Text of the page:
A US man who is claiming a half-share in Facebook through court has been refused permission to question, for now, Facebook founder Mark Zuckerberg.
Paul Ceglia of Buffalo, New York, claims he gave Zuckerberg $1,000 in 2003 to help set up Facebook and says he has a binding contract. However, while Zuckerberg's lawyers admit that a document existed, they say it didn't cover Facebook.
Facebook wants the case dismissed. The judge hearing the case has refused Ceglia permission to immediately question Zuckerberg. Instead, Ceglia's lawyers have been asked to submit expert evidence on the contract in question within two months. Ceglia's lawyers will be able to question Facebook's own experts about the two-page document, said the judge.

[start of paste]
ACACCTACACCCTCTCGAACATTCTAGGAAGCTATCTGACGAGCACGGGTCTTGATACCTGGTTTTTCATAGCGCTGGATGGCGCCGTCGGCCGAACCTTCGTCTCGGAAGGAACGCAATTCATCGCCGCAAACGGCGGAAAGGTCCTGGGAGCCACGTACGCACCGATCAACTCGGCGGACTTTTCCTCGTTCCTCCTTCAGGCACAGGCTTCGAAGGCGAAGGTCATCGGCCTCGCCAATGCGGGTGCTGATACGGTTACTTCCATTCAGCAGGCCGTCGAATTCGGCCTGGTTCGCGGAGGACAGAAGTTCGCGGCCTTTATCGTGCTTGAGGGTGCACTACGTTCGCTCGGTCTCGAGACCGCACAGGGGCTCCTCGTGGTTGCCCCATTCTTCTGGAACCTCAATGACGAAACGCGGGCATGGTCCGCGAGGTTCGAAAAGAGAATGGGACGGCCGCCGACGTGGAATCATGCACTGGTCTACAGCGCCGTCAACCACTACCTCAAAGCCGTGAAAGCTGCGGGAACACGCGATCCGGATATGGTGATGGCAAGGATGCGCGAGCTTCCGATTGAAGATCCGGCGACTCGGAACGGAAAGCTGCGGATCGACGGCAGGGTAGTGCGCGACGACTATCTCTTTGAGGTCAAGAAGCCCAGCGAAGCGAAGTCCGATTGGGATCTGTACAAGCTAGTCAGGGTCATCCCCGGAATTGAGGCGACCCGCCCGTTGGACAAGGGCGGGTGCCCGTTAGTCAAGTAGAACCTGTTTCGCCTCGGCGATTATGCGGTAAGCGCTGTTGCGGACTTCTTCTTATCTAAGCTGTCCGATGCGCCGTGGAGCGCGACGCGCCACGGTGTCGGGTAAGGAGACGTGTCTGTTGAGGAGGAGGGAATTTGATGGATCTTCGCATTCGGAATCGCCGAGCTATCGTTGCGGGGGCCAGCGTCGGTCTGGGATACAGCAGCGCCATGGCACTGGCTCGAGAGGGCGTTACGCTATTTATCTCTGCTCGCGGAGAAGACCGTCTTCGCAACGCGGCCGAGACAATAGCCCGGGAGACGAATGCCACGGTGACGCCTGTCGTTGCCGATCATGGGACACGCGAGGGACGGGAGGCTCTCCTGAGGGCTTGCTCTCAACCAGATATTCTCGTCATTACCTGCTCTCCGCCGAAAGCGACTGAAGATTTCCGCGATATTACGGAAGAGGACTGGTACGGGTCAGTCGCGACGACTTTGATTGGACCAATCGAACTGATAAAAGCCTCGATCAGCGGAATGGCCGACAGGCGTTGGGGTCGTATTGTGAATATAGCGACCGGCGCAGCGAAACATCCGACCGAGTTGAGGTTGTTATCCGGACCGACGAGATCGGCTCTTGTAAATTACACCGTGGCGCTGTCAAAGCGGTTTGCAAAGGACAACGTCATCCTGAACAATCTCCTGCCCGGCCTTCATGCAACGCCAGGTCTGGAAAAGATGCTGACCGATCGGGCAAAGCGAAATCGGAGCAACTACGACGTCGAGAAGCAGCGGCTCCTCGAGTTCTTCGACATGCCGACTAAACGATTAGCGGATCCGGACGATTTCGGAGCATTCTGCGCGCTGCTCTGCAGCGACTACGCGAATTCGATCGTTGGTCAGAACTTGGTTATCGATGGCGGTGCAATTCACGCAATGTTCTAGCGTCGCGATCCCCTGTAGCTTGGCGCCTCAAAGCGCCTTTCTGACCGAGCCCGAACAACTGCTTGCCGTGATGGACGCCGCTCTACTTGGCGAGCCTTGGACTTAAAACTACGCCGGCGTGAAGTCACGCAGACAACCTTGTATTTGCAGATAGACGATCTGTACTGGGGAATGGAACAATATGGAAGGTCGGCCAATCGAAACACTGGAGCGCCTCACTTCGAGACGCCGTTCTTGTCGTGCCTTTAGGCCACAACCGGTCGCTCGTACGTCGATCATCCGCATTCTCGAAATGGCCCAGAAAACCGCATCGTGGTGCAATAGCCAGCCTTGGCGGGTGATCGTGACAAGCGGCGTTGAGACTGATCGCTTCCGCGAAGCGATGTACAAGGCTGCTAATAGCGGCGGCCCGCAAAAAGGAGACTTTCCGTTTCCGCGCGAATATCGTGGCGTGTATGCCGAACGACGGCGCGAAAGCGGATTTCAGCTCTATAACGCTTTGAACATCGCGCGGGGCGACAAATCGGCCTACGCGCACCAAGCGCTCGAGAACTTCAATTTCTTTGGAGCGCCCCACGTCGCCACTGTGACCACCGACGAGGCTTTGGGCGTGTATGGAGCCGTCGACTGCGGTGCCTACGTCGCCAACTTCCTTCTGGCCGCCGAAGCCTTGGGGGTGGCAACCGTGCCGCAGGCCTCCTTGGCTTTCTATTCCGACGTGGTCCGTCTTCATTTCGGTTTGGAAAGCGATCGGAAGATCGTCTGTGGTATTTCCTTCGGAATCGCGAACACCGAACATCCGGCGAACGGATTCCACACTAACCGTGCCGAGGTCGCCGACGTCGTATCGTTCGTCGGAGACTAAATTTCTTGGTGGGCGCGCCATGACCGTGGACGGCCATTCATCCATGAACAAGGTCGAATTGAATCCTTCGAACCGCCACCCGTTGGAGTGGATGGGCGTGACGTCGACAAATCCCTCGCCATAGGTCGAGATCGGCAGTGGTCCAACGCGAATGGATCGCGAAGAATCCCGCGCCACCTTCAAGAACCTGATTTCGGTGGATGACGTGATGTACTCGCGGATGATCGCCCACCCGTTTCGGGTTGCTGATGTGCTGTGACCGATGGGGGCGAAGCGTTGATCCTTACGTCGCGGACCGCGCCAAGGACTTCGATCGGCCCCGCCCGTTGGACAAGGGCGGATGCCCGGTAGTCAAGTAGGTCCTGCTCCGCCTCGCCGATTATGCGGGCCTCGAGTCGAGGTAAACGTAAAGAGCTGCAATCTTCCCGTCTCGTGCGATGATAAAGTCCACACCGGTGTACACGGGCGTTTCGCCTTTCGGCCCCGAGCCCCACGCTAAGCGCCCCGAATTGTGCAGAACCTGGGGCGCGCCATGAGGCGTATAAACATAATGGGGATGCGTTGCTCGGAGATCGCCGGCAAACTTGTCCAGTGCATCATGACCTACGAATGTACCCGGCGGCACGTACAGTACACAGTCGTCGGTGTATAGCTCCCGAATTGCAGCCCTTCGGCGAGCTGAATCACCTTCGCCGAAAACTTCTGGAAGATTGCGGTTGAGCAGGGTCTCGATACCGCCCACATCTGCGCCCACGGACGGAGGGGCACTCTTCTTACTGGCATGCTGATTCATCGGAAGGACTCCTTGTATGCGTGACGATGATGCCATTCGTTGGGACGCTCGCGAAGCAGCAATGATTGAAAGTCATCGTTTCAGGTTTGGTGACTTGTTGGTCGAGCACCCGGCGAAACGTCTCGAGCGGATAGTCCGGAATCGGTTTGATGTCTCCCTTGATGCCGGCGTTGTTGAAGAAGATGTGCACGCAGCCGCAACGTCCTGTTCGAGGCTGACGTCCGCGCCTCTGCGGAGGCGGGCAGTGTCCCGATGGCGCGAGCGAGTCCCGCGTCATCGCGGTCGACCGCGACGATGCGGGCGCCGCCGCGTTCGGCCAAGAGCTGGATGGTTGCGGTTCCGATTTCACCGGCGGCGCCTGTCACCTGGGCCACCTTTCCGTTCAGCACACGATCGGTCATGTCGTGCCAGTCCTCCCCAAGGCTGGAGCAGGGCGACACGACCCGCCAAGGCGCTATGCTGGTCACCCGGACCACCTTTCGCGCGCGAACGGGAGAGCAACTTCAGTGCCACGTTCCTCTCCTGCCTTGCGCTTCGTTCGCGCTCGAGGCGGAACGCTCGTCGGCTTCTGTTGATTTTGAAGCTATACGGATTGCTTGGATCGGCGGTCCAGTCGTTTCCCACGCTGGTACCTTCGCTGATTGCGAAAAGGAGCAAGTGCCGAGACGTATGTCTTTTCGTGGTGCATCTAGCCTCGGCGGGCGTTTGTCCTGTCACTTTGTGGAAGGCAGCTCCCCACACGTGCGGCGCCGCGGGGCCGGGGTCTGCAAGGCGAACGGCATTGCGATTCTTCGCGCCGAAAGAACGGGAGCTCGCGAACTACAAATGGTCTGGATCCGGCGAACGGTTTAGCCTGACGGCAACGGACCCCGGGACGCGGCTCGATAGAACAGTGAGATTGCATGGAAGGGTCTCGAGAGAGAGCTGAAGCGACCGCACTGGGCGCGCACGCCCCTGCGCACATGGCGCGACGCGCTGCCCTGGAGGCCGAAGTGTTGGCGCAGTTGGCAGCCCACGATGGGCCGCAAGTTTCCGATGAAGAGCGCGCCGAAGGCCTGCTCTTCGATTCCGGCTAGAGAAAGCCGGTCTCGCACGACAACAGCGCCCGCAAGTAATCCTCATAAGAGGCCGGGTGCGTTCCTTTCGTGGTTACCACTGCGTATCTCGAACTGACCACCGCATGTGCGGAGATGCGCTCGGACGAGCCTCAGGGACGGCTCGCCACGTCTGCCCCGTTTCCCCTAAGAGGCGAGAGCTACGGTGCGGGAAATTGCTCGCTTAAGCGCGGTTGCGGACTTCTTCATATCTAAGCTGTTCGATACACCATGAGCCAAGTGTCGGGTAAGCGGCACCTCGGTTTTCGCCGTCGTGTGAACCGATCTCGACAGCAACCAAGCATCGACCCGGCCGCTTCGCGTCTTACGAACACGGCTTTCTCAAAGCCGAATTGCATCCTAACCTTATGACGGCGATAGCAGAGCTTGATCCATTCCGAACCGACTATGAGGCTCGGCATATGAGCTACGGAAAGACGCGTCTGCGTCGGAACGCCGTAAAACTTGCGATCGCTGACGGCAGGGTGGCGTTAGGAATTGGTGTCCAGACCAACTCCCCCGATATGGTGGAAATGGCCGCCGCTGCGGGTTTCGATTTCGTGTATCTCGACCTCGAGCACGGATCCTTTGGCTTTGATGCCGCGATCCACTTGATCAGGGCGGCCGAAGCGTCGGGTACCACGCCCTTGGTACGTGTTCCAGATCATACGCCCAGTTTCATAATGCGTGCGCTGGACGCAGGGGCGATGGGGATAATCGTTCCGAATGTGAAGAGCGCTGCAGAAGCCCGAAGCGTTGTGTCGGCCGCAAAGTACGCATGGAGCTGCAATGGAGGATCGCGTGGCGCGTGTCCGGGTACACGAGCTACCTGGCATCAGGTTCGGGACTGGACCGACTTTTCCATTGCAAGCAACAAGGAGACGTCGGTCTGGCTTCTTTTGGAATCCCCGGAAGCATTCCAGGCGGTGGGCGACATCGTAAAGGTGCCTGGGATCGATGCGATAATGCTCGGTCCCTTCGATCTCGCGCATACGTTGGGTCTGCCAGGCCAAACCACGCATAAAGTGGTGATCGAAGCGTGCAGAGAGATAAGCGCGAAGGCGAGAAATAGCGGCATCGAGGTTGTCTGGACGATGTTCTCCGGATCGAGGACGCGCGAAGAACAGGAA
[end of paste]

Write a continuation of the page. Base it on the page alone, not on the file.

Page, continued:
Facebook's lawyers claim Ceglia and Zuckerberg signed a contract in 2003 to develop street-mapping software. They claim Ceglia subsequently doctored the document to insert references to Facebook.
Ceglia's lawyers have also been denied permission by the judge to access Zuckerberg's computers from 2003.
In other news for the social network, earlier this week Facebook denied Yahoo's claims of patent infringement and shot back with counterclaims that Yahoo infringed 10 Facebook patents.